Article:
Miguel Cabrera has history on his side. But Mike Trout represents a new standard for excellence.
Today at 5 p.m. EST, MLB Network will announce the winners of the 2012 American and National League Most Valuable Players. While the National League is up for grabs, the American League has come down to a two-man race—and it's most interesting MVP race of the new century for the way it reveals the dual, competing ways that fans see baseball nowadays.
That's not to say the vote will likely be close, though. Detroit's Miguel Cabrera is definitely favored, in large part because he has the overwhelming force of history with him: He won the Triple Crown—leading the league in batting average, homers, and runs batted in—and the last man to do that was Boston's Carl Yastrzemski in 1967. Yaz was the AL's MVP that year. The Orioles' Frank Robinson took the Triple Crown the season before, and he was AL MVP. Mickey Mantle did it in 1956, and was the landslide choice for the award.
"I don't know how anyone can get around the fact that Miguel Cabrera is the first Triple Crown winner in 45 years," said MLB Network's Peter Gammons two weeks ago, summing up the opinion of much of the pundit class. Retired New York Times columnist Murray Chass has blogged that Cabrera is "the real thing" and "has demonstrated that throughout his 10-year career."
But the argument for the Los Angeles Angels of Anaheim's Mike Trout has become a cause célèbre for baseball analysts, especially younger, more statically minded ones. The lens of history be damned, they say: When you dig deep into the numbers, Trout is, as SB Nation's Rob Neyers put it to me, "a much better all-around player." And the thing is, if you follow their math, team Trout is actually right.
Here's the standard line for Cabrera and Trout:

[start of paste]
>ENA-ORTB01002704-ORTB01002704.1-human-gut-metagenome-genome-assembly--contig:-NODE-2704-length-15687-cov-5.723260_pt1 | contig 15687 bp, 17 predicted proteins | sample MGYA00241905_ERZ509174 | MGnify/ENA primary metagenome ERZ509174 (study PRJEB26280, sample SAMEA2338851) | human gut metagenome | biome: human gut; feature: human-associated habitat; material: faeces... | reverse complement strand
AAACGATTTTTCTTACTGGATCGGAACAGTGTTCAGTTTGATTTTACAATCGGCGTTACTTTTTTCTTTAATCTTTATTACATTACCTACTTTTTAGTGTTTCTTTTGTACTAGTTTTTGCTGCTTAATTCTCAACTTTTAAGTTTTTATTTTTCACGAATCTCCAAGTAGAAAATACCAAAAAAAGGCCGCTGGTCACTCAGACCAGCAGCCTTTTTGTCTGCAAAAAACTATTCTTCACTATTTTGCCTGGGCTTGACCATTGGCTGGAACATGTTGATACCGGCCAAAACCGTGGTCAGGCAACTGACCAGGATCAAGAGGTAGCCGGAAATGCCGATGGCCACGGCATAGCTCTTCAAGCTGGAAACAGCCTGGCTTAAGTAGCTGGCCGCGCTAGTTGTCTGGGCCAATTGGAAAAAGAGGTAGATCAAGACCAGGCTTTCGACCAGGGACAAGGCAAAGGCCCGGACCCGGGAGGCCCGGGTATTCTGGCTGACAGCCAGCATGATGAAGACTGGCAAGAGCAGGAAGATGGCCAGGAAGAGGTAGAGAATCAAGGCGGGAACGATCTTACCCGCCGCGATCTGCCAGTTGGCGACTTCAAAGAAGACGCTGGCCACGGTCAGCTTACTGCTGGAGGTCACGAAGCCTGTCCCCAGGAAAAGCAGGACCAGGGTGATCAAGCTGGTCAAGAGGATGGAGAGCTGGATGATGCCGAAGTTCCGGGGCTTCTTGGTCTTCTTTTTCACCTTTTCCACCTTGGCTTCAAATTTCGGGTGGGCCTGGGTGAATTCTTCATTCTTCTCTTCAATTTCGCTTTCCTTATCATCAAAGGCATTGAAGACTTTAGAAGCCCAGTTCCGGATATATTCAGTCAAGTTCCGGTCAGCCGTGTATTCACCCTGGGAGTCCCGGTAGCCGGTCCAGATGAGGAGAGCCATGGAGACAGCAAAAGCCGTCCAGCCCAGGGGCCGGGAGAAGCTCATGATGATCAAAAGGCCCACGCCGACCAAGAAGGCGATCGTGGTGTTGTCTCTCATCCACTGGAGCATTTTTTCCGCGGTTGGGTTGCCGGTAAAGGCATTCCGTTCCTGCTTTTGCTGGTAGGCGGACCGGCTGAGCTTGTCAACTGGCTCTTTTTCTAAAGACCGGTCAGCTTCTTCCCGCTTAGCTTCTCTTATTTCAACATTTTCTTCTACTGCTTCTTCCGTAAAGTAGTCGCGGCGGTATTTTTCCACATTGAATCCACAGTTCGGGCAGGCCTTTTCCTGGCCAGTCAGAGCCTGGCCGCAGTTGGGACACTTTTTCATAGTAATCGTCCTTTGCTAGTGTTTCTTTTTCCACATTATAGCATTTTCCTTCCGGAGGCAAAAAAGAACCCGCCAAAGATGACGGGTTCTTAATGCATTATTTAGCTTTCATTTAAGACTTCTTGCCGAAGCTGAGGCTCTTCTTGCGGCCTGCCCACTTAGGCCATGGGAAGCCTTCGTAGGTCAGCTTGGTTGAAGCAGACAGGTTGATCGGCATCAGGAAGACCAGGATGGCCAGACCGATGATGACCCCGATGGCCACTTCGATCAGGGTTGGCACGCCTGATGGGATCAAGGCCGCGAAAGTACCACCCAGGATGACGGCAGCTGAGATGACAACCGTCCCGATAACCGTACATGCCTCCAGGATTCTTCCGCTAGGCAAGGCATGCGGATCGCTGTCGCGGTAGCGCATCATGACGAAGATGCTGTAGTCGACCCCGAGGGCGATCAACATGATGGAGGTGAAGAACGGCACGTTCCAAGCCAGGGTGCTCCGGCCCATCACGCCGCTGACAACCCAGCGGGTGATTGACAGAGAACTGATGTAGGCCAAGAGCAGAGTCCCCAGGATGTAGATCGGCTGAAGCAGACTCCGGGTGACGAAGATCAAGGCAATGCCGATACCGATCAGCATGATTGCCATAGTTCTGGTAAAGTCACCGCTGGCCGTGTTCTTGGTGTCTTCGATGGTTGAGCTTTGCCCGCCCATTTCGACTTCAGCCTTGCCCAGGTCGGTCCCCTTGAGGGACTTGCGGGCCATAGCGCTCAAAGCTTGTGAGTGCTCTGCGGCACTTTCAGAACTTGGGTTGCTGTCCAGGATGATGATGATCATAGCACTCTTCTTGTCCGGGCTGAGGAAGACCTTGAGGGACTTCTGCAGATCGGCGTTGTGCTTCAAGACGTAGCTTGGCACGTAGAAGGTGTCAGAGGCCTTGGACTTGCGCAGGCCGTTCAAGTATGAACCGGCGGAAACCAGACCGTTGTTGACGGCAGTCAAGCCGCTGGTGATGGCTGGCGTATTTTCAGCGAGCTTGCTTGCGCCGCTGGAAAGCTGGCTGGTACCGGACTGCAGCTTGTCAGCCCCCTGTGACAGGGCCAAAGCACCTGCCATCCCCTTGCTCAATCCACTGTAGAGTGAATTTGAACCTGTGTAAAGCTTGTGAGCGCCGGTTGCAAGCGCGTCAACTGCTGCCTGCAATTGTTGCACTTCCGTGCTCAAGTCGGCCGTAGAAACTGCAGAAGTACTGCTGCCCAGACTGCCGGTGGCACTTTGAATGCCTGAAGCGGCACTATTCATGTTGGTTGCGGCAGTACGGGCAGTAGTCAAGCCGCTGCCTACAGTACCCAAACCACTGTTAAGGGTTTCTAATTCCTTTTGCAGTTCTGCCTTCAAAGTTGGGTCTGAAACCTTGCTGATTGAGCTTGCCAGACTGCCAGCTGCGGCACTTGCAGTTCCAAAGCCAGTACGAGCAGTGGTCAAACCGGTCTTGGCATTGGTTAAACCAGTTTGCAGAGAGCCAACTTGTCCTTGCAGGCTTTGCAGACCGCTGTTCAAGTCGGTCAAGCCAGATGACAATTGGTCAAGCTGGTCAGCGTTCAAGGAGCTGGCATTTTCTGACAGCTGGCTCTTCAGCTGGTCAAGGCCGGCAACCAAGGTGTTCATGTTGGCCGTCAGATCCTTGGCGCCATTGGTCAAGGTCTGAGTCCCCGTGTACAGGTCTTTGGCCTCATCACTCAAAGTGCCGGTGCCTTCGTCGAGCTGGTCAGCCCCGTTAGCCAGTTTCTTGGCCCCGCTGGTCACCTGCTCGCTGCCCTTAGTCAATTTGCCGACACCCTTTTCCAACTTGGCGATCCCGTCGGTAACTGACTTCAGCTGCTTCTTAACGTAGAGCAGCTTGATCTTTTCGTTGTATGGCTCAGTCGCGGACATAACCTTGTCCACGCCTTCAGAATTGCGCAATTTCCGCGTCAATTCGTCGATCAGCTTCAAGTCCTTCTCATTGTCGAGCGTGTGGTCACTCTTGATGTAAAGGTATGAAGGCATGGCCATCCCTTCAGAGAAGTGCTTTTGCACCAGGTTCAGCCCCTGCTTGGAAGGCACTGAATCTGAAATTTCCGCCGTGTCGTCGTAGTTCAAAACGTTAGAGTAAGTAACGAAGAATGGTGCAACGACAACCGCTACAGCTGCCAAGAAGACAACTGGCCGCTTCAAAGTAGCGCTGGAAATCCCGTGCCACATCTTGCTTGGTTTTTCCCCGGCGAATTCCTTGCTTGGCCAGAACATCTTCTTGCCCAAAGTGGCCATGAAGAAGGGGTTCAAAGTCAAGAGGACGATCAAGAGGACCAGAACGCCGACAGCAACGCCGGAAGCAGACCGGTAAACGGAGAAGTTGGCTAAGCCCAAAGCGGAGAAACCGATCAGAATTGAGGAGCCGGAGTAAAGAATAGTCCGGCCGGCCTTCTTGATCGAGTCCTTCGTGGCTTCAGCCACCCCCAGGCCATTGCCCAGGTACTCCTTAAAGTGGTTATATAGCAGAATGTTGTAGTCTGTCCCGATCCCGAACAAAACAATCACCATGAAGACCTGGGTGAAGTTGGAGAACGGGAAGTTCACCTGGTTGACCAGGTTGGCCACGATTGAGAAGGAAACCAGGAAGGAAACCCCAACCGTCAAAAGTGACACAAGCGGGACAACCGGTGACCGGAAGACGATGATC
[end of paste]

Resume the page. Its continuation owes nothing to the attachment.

Looking at the raw numbers, there is no question that Cabrera had the better season. He had far more home runs and RBIs than Trout, a slightly higher batting average, a better slugging percentage, and in OPS, a favorite analysts' tool that combines on-base percentage and slugging average, he is ahead of Trout by a wide margin.
The case for Trout must be made by reading between these lines. First off, there's the ballpark factor. Detroit's Comerica Park has been ranked over the last couple years as a hitter's park—not by much, but batters do have a slight advantage there. Angel Stadium has been ranked, since 2010, one of the worst parks to bat in in the AL. So Trout should get at least some consideration for playing his home games in a tougher hitter's park. This would bring him closer to Cabrera.
You don't have to accept WAR or even understand it to see that Trout was the most valuable player in the American League this season.
Let's confirm this by glancing at their home and away stats. Playing at Comerica, Cabrera hit .332 with 28 home runs. While in other AL ballparks, he hit just five points slower but with a big decrease in power—just 16 home runs. Trout, on the other hand, hit just .318 at Angels Stadium but .332 in the league's other parks. His power was pretty similar at home and on the road: 16 homers in Anaheim and 14 everywhere else. But you might look at it this way: If the real test of a hitter, as most analysts believe, is what they hit in visiting ballparks, then Trout for the year was .332 with 14 HR while Cabrera hit .327 with 16 homers. Cabrera's hitting advantage over Trout practically disappears.